“Syria After Asad”

by Daniel Pipes
March 30, 2011

That up-to-the-moment title comes from an article I wrote almost a quarter century ago, in February 1987, looking at the potential sectarian ramifications of Hafez al-Assad’s demise. Although reputedly sickly at the time, the dictator eeked out another thirteen years and managed to pass the rule on to his son Bashar.

The odd thing is, so little fundamental changed during the past quarter-century, my analysis from then, with its heavy emphasis on the Sunni-Alawi sectarian divide, retains its value today at a moment of unprecedented popular rebellion against the Assad dynasty. An excerpt from the article’s conclusion:

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A placard of the Assad dynasty, with Bashar to the left and Hafez to the right.

Sunnis have a long list of grievances against ‘Alawi rule. They dislike the domination of power by a people considered to be socially and religiously inferior. They resent the socialism which reduces their wealth, the indignities against Islam, the attacks on the PLO, and what they perceive to be cooperation with Maronites and Zionists. They live with the memory of Hama and other massacres.

This hostility weighs heavily on the leadership; indeed, bedrock Sunni opposition remains the Asad regime’s greatest and most abiding problem. As a small and divided minority, the ‘Alawis know they cannot rule indefinitely against the wishes of almost 70 per cent of the population [that is Sunni Muslim]. Further, the traditional place of ‘Alawis in Syrian society and the manner of their ascent this century both make ‘Alawi power likely to be transient. That Sunni Muslims see ‘Alawi rule as an aberration probably bears on the future of political power in Syria as much as anything else.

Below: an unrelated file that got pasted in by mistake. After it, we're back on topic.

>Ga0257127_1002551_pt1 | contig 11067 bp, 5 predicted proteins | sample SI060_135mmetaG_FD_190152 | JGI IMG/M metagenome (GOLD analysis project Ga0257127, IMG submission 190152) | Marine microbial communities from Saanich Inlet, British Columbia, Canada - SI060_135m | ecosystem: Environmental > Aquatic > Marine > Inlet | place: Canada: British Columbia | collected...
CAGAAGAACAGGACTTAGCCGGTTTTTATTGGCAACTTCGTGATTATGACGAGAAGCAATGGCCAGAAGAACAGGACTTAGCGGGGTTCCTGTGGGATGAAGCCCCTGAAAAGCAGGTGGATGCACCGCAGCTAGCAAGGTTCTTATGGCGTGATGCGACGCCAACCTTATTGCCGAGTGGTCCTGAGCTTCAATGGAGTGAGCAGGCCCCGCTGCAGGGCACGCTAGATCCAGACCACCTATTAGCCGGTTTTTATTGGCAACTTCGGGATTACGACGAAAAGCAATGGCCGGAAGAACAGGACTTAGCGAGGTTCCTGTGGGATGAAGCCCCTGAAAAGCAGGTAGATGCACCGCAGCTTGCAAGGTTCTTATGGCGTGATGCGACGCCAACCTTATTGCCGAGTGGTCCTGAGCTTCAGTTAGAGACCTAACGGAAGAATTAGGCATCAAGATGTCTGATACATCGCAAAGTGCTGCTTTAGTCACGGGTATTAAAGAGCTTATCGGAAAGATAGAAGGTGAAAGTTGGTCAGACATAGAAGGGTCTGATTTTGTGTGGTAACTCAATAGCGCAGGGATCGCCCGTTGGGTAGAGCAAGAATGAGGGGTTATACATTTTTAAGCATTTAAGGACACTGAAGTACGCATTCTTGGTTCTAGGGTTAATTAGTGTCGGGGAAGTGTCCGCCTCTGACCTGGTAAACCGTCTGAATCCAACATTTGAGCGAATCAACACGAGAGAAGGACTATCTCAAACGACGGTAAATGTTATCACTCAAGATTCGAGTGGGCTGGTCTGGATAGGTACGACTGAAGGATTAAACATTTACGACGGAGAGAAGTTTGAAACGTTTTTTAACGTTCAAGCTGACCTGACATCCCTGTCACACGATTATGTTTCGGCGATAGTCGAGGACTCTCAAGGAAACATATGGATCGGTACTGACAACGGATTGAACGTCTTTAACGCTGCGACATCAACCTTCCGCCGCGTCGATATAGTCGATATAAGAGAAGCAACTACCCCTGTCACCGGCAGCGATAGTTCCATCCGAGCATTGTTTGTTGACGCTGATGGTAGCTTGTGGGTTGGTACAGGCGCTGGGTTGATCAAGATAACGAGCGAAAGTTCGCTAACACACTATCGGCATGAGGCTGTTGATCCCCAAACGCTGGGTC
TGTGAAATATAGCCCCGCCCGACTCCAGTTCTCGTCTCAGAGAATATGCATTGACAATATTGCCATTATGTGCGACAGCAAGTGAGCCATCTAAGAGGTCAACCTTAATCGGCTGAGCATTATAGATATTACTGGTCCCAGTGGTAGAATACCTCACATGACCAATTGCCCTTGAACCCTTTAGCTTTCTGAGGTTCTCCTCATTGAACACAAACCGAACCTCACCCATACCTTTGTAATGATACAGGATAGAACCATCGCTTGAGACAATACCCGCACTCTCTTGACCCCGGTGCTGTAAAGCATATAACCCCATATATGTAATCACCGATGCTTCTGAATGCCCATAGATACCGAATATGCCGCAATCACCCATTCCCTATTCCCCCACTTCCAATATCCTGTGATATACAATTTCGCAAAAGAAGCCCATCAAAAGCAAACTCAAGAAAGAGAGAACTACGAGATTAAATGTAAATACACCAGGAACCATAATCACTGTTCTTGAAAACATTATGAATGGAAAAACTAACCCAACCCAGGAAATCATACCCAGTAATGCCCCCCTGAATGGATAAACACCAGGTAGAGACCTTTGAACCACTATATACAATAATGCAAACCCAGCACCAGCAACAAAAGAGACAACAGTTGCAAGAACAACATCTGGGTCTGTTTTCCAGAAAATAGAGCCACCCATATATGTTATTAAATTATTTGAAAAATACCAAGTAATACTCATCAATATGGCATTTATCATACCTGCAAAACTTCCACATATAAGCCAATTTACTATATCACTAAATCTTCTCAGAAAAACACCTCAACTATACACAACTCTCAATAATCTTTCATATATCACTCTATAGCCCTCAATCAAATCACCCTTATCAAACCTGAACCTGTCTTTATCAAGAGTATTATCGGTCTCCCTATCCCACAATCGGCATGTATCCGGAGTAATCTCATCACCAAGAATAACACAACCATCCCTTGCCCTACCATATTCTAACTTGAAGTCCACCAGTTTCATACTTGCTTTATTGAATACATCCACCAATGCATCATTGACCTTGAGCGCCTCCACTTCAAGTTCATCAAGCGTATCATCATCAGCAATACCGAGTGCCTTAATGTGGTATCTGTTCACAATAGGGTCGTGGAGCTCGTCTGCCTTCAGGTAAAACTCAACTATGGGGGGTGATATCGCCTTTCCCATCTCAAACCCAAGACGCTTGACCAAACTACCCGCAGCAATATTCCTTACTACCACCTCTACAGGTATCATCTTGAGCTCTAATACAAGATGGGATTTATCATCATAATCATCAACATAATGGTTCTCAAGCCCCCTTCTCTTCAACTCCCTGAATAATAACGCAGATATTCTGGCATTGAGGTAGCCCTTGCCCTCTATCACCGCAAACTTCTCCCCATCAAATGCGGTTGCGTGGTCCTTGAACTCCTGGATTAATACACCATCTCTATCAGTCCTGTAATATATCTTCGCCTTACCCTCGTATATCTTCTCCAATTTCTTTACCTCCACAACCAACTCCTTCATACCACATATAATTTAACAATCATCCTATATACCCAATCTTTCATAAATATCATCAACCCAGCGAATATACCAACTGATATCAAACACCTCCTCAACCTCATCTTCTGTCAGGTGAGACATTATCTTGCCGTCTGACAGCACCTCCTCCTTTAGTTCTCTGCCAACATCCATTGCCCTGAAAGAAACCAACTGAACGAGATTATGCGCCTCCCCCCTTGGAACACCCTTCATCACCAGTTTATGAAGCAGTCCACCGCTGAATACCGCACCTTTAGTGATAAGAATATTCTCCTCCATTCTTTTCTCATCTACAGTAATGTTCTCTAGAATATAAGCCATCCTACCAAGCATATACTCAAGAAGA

In the likely event that the ruling elite fights among itself … , ‘Alawi weakness could provide the needed opening for Sunnis to reassert their power. The resentful majority population will fully exploit any faltering by the ‘Alawis. The effects will be severe; as one analyst has observed, “in the long run, it is highly dangerous for the ‘Alawis. If they lose their control, there will be a bloodbath.

For deeper background on the Alawis, see my 1989 article, “The Alawi Capture of Power in Syria.” (March 30, 2011)

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Source material can be found at this site.

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